Currently I have been working only two months in this studio, but I have already worked in a whole branding design, a packaging project, a city guide and some editorial publications. It is astonishing how different can be the work for a designer from one day to another.

In addition, I do some freelance work when I have time. Recently I made some posters for a music festival, and I was so happy because the posters got featured in one of my favorite design blogs Aisle One, which you should all follow if you are into minimal and Swiss design as I am.

Any tips for people thinking about studying abroad with Shillington in Australia?

If you really are interested in graphic design just do it and try to immerse in the graphic design world before starting the course, like following blogs, youtubers, going to expositions, looking for design books, etc., so that you can make the most of the course when you actually take it.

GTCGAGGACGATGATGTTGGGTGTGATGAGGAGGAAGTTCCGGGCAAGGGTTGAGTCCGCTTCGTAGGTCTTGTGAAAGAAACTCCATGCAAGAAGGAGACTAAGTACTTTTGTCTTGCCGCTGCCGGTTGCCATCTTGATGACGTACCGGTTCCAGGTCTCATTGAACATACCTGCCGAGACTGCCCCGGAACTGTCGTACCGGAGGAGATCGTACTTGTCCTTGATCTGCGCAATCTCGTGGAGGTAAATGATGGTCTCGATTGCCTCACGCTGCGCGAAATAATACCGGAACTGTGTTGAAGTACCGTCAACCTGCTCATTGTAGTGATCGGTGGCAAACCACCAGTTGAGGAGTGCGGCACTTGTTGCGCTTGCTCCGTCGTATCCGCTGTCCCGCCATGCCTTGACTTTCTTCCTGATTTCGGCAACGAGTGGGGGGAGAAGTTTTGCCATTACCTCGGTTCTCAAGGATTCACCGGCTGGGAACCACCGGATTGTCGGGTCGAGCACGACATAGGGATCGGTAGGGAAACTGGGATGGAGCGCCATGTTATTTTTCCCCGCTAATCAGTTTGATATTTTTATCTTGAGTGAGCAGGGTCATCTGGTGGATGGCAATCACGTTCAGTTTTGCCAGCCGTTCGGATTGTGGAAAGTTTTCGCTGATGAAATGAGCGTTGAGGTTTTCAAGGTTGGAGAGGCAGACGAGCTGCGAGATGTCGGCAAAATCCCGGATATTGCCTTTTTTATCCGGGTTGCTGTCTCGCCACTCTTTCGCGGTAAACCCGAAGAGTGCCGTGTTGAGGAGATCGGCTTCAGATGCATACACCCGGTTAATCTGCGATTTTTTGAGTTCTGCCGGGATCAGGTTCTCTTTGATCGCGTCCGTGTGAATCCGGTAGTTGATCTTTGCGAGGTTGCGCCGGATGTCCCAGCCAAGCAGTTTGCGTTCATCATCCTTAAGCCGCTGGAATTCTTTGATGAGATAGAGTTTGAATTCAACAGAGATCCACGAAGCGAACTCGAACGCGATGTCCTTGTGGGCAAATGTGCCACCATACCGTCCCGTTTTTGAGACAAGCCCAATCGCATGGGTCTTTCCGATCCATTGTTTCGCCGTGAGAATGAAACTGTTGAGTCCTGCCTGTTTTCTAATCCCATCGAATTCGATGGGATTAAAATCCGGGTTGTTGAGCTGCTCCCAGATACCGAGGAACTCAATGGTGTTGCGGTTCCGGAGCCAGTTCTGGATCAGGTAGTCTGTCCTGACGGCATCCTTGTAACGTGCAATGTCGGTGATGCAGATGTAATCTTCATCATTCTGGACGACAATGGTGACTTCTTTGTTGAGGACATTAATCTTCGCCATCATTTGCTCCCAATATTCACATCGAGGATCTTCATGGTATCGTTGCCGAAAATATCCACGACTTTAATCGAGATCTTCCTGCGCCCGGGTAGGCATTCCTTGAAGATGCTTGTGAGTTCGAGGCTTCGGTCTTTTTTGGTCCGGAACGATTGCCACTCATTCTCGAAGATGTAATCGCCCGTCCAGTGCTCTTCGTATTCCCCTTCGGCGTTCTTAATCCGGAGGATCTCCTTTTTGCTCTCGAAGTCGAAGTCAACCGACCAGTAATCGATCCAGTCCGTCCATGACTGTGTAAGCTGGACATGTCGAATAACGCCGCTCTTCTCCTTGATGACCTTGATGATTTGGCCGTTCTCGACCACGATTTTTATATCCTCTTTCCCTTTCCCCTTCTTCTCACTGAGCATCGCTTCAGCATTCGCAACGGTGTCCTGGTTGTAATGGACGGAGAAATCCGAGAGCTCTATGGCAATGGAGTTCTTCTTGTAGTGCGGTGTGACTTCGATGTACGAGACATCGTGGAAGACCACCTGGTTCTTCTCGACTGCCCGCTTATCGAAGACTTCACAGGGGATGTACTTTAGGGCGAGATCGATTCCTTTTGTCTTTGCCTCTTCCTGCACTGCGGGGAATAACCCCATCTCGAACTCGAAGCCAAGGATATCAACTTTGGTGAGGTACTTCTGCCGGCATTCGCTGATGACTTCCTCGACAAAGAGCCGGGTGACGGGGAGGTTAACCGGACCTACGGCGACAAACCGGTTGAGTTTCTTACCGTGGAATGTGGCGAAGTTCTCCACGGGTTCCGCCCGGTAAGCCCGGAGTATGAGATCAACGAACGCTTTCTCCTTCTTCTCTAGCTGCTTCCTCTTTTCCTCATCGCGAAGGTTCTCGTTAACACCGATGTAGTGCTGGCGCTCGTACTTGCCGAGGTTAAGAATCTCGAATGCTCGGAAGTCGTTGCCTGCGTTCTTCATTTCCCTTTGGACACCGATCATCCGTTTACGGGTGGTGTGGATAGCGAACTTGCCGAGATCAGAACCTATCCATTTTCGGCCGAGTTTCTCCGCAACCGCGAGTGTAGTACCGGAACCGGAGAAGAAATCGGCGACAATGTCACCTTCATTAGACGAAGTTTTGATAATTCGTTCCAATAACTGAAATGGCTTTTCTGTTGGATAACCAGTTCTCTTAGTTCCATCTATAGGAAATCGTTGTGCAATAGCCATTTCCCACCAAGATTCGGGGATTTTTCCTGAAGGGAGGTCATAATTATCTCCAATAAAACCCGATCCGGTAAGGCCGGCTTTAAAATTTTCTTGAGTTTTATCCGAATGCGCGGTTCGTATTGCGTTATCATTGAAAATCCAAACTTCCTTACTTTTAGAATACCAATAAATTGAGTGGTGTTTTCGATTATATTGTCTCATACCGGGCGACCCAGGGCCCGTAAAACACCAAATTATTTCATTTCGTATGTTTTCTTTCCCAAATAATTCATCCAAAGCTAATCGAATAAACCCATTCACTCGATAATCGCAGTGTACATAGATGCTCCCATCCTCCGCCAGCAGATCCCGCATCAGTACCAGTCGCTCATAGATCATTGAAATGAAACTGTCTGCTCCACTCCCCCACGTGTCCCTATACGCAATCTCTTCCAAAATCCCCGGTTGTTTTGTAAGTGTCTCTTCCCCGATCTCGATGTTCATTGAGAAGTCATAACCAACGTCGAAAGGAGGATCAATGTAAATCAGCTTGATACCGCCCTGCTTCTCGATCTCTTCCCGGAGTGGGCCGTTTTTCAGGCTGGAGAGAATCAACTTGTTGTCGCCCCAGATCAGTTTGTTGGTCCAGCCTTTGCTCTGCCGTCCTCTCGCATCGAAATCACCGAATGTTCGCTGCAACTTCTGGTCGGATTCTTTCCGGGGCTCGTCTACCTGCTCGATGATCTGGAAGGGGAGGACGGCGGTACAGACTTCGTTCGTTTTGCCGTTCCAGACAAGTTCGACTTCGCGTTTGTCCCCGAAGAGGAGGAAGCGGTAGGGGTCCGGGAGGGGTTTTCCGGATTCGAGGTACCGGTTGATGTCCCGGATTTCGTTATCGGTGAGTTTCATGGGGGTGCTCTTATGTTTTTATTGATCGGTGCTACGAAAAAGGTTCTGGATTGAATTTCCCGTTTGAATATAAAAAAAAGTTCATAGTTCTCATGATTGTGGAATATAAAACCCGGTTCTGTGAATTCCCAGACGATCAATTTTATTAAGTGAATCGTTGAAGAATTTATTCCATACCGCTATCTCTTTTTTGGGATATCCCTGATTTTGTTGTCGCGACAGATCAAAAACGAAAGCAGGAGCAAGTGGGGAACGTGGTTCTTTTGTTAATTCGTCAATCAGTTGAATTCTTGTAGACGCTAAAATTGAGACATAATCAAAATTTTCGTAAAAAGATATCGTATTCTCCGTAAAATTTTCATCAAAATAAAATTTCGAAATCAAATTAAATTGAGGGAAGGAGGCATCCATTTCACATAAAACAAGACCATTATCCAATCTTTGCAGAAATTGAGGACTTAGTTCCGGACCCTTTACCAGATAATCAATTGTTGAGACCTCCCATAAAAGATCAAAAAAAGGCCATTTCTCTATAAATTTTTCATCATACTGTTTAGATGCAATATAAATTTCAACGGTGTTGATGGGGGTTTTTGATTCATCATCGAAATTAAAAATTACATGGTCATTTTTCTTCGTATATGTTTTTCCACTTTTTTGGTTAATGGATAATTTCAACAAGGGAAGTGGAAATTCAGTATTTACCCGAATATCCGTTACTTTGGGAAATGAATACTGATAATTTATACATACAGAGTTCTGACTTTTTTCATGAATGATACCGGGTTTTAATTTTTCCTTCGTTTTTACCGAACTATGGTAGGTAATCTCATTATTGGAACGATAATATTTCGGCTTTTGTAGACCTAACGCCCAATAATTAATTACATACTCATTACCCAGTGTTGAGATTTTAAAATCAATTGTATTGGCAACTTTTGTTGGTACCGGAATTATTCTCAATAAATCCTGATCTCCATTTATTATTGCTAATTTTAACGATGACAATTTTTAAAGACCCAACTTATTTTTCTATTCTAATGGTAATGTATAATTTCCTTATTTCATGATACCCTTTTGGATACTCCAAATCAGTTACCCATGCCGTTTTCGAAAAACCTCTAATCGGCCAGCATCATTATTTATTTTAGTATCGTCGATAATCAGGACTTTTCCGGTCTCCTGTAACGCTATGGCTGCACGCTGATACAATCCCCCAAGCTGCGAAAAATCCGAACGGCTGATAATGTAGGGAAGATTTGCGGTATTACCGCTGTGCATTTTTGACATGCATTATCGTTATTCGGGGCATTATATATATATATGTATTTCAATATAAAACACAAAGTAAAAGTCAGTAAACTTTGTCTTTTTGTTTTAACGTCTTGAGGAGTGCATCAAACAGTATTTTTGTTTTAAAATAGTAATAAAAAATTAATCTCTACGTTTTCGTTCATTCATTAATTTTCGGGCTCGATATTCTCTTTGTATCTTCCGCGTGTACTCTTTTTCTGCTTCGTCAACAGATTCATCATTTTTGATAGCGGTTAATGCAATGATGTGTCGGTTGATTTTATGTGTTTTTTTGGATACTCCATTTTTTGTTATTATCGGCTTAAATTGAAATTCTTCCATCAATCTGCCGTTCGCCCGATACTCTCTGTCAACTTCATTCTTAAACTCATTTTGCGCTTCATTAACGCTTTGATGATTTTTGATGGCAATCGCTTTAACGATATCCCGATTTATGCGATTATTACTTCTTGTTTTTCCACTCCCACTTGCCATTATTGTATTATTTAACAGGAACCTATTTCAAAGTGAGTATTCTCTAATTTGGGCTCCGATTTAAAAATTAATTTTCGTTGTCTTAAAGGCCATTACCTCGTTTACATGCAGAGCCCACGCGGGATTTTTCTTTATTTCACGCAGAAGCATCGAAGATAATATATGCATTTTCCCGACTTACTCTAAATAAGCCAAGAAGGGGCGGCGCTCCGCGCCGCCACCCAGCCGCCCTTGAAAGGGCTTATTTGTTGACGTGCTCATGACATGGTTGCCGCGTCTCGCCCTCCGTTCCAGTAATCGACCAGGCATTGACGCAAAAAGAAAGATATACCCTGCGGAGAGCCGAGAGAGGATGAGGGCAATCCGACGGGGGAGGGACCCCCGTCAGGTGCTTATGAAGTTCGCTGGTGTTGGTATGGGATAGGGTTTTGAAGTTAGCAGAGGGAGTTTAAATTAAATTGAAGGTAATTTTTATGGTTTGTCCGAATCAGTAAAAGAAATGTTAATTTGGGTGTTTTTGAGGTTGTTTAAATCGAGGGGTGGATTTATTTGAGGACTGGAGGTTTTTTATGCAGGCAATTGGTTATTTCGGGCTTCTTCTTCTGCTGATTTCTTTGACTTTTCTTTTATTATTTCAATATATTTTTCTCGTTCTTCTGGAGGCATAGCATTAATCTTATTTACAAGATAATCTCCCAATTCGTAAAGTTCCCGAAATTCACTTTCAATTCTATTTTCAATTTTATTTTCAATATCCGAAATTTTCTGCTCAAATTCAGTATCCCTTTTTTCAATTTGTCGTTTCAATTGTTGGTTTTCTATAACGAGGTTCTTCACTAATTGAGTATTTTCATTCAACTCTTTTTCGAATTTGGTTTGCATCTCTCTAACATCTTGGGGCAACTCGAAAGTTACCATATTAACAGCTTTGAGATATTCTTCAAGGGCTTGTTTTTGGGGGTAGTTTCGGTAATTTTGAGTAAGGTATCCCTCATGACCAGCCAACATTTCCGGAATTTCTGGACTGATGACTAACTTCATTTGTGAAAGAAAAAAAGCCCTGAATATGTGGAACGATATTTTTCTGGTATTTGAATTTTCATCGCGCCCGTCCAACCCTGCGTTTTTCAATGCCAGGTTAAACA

What would you say to someone who is skeptical about Shillington’s fast-paced course to change careers?

The world is changing a lot; however, it seems schools and colleges continues the same. In that sense, I like how Shillington defies traditional education and has a unique offer for a specific target, but not only for them.

Anything else you’d like to share?

Yes! It is never too late for anything! Be a nice person and surround yourself by nice people. Don’t be afraid of dreaming as crazy as possible and take little steps into that direction. Be bold! Fearing is boring. Lastly, follow zenhabits.com if you have the chance. It’s a great blog that inspired me to find simplicity and mindfulness in my life.

Huge thanks to Christian for sharing his story! Be sure to check out his website and follow him on Instagram.

Have you read any of our other study abroad series? We’ve spoken with Robyn Hunt who moved from Capetown to Sydney, Camila Rogelis who traded Bogotá for London and Mia Dellore who left Slovenia for Manchester. 

Want to study graphic design abroad? Study at Shillington in New York, London, Manchester, Sydney, Melbourne or Brisbane —>shillingtoneducation.com